17 No. 4 — July/August 2003
ACRL Sessions Provide Lots of
by Kathy Dempsey
I attended the biennial Association of College & Research Libraries (ACRL)
National Conference this spring because its program looked like it would offer
a great deal of help to academic librarians who were struggling to market their
services more effectively. And that was indeed the case. While in Charlotte,
N.C., from April 10 to 13, I picked up a good bit of information that I wanted
to share with all MLS readers. While this conference was for academics,
what I'll write here can also help other librarians and information professionals.
Likewise with the resources I'll name: Even though they may reside on ACRL or
on ALA Web sites, don't ignore what they have to offer you.
|Pre-conference leader Ken Marks moved the group at
a quick pace to fit in as much training information as possible.
Strategic Marketing Pre-Conference
The main event that attracted me to this show was
the daylong pre-conference Strategic Marketing for
Academic and Research Libraries: Train the Trainer.
Those of us who attended emerged as official ACRL
@ your library campaign trainers. ALA's Deborah Davis,
who manages the international @ your library campaign,
reminded those in the full room of the campaign's
importance and was pleased at all the interestthe
pre-conference had sold out and even had a waiting
list. This session's importance was further proven
to me when ACRL president Helen Spalding made a personal
appearance to thank us for our interest and our attendance.
The pre-conference leader was Ken Marks of the
University of NevadaLas Vegas, and he walked
us through books of training information, stopping
sporadically so that each table of attendees could
do exercises and brainstorming under the guidance
of already-trained table leaders. Two representatives
of 3M, the sponsoring vendor, were also there and
they pitched in now and then with their own experiences.
|The sold-out crowd filled
the conference room, and each table
full of people was a team.
"The whole purpose of marketing is to change the
branding that libraries have," Marks explained, adding
that combating people's perceptions of libraries
is "one of the most critical things you have to address."
This session involved far more information than
I could ever write here. In fact, the Strategic Mar-keting
guides contained far more information than we could
go over in a day. So in this report I can simply
share some key points and some ideas that came out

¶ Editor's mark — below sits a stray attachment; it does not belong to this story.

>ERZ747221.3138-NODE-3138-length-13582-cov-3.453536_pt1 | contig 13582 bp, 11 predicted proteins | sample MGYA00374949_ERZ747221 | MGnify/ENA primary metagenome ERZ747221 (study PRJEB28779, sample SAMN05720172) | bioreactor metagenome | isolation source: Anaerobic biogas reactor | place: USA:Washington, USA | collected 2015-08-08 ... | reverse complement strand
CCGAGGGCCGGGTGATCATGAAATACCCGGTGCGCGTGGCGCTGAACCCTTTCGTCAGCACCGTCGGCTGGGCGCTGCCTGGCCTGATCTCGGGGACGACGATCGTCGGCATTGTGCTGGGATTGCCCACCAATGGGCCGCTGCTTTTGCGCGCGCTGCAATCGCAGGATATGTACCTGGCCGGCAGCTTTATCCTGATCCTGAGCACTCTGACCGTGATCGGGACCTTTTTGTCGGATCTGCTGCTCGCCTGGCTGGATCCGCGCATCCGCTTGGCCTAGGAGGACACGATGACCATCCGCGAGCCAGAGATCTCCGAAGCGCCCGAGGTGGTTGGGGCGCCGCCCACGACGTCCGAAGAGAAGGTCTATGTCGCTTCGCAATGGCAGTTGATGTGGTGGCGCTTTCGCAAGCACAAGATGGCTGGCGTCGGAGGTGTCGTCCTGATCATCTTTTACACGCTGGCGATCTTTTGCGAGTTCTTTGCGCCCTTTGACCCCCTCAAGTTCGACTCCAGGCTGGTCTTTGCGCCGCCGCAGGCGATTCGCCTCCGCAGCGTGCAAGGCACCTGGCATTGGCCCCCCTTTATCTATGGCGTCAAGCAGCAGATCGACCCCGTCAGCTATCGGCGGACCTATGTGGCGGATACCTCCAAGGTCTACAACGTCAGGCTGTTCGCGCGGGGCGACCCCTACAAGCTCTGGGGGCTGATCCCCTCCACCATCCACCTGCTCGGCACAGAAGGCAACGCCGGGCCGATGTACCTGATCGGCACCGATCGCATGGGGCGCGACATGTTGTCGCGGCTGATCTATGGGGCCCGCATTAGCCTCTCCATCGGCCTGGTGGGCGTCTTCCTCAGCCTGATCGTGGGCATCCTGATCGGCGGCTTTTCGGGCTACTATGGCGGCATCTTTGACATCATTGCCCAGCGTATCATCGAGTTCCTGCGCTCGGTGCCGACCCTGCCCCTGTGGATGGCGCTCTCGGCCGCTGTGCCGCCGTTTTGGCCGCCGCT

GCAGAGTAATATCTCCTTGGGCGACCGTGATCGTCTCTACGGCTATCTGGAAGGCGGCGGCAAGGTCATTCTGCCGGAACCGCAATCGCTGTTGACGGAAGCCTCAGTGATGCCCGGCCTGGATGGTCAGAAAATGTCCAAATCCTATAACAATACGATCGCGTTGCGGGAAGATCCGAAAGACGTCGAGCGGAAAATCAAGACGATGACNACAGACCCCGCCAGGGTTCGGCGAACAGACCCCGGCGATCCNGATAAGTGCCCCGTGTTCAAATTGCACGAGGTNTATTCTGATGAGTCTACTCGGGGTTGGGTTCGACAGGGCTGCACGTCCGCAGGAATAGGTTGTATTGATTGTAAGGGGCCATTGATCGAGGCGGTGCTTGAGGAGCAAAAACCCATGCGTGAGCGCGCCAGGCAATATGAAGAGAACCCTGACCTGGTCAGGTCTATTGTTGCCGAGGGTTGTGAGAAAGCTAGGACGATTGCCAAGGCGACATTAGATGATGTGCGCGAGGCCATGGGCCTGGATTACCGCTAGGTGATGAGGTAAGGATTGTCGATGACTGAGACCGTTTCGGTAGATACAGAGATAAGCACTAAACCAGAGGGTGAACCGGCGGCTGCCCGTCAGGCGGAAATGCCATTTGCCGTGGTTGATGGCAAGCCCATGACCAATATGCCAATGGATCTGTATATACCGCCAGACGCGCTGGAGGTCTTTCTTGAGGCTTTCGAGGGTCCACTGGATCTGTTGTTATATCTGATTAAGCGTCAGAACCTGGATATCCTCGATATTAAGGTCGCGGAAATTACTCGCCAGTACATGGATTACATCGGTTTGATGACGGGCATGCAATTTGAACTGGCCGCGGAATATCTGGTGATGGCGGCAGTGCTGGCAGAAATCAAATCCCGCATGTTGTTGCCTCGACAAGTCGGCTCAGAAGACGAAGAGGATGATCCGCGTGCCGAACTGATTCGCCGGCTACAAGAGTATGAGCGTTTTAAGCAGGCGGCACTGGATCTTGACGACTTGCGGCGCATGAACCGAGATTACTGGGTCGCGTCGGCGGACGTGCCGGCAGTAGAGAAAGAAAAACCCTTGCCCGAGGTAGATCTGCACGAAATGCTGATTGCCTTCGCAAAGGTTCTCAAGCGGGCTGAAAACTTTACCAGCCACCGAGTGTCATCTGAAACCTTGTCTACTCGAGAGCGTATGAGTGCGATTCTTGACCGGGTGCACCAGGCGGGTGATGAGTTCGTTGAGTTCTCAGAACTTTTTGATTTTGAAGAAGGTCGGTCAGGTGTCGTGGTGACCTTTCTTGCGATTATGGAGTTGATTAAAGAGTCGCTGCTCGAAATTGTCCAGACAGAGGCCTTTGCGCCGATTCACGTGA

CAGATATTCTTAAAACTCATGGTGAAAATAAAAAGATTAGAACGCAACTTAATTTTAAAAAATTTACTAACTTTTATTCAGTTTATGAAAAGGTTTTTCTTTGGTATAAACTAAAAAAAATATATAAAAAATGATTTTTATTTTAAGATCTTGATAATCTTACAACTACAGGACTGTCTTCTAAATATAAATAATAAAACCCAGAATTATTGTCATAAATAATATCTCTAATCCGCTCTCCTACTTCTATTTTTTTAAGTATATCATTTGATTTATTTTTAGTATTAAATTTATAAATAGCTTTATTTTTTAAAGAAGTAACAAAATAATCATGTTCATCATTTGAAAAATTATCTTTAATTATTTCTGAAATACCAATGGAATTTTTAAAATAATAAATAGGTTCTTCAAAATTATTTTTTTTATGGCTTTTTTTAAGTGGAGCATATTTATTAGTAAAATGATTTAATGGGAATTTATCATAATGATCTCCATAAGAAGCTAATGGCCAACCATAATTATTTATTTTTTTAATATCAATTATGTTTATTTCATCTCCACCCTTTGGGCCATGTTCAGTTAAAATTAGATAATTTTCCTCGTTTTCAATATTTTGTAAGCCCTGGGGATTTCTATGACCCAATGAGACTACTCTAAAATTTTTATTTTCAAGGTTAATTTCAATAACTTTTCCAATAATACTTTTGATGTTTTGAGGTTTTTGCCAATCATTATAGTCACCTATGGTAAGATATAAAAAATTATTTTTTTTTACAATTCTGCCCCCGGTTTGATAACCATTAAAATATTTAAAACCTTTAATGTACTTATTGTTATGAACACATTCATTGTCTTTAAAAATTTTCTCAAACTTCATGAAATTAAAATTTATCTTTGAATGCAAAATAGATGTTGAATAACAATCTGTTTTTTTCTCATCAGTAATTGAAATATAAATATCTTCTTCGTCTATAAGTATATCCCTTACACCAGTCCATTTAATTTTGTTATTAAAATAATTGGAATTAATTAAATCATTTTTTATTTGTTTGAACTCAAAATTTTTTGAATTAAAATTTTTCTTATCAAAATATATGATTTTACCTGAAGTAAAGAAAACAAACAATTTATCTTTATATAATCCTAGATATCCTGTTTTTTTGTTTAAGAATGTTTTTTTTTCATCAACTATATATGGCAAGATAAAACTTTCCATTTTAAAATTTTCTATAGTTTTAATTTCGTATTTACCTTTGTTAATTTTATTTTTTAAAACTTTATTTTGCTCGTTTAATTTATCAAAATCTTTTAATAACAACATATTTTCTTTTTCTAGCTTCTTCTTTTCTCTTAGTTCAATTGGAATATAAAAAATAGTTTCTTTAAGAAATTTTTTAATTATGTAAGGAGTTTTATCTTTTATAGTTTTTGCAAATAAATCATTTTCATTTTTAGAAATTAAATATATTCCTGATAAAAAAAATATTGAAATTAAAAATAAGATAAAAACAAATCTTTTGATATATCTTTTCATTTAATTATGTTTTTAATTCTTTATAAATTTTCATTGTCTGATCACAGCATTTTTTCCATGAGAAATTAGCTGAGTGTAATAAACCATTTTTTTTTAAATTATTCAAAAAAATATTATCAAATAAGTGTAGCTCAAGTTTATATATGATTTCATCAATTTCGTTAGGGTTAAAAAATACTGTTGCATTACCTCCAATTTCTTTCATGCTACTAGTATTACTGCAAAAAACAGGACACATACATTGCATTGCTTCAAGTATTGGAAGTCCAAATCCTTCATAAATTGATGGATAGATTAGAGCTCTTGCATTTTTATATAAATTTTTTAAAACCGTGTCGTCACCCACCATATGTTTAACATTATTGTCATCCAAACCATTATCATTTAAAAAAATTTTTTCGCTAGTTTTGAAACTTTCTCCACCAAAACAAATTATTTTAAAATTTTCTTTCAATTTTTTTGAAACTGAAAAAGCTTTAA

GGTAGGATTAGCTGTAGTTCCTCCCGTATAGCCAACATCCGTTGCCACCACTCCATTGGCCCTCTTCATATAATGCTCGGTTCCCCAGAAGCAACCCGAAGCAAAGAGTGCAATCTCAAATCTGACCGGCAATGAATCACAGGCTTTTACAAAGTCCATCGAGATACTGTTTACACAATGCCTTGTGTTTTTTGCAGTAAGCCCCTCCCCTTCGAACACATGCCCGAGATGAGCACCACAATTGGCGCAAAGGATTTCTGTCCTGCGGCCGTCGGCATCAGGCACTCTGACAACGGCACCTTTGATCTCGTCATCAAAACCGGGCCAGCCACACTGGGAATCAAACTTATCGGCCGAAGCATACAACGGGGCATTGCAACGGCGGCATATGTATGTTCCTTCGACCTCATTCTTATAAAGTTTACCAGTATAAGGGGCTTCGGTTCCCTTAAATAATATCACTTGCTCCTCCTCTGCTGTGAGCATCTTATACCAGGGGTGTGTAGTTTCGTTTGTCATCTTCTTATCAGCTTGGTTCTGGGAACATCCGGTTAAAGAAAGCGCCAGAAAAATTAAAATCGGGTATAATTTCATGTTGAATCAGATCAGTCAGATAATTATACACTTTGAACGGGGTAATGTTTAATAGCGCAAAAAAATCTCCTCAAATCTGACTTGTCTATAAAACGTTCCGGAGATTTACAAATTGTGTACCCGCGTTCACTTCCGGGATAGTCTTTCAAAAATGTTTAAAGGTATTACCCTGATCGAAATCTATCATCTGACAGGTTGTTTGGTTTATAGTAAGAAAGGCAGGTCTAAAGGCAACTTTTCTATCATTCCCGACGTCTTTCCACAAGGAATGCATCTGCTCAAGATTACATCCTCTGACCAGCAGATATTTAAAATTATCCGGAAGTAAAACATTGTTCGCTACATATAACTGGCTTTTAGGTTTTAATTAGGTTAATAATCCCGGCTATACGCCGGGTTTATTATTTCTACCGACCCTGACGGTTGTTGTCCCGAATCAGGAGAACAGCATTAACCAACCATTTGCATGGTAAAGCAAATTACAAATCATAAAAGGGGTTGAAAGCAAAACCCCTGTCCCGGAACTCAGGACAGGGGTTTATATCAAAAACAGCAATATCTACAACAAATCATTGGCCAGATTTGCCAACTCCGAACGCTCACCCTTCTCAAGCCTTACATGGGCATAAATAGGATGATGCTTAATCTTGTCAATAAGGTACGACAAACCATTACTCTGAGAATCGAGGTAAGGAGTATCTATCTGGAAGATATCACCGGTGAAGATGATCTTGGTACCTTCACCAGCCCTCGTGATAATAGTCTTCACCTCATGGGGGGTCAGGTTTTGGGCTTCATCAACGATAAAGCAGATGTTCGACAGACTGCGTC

of our brainstorming. Then I'll tell you where to
find more information.
One point that Marks made is that, in your planning
for marketing and for resources, you can't just think
about the upcoming academic year or 18 months. You
need to plan 3 to 5 years out. He also reminded us
that "All undergraduate populations are not the same" and
that you need to identify discrete populations and
figure out what sort of marketing would work for
each. For incoming freshmen, talk to high school
counselors and college recruiters so you can understand
them. Obviously upperclassmen have different needs
and sensibilities. And don't forget to target deans,
boards of regents, etc. Each group really needs its
own separate long-term plan.
If your campus has its own public information office,
you need to market actively to those staff members,
and to make sure that they understand the importance
of your library so that they include it in their
overall promotional efforts. Having your news coming
from an "official" campus source automatically lends
a little more credibility.
Our discussions also pointed out the fact that
we don't market the talents and skills of librarians.
As long as there are people out there who don't know
that you have master's degrees, or wonder why you
need them, you should be promoting your expertise.
It can be especially challenging in an academic environment
where you're surrounded by faculty members who also
have master's or Ph.D.s, but one easy way to start
is to add your degree to your business cards to raise
At intervals throughout the day, each table full of
attendees did various brainstorming exercises. We identified
groups of customers, discussed what each group needed,
talked about how a library could fill one of those
group's needs, decided which sort of vehicle to use
for delivery, pondered how to guide the target audience
through the process of AIDA (gaining Awareness, building
Interest, creating Desire, resulting in Action), and
then had fun tossing around catchy slogans for the
projects we'd chosen.
|The 3M "sticky walls" allowed
each team to easily and quickly post the
results of its many brainstorming sessions.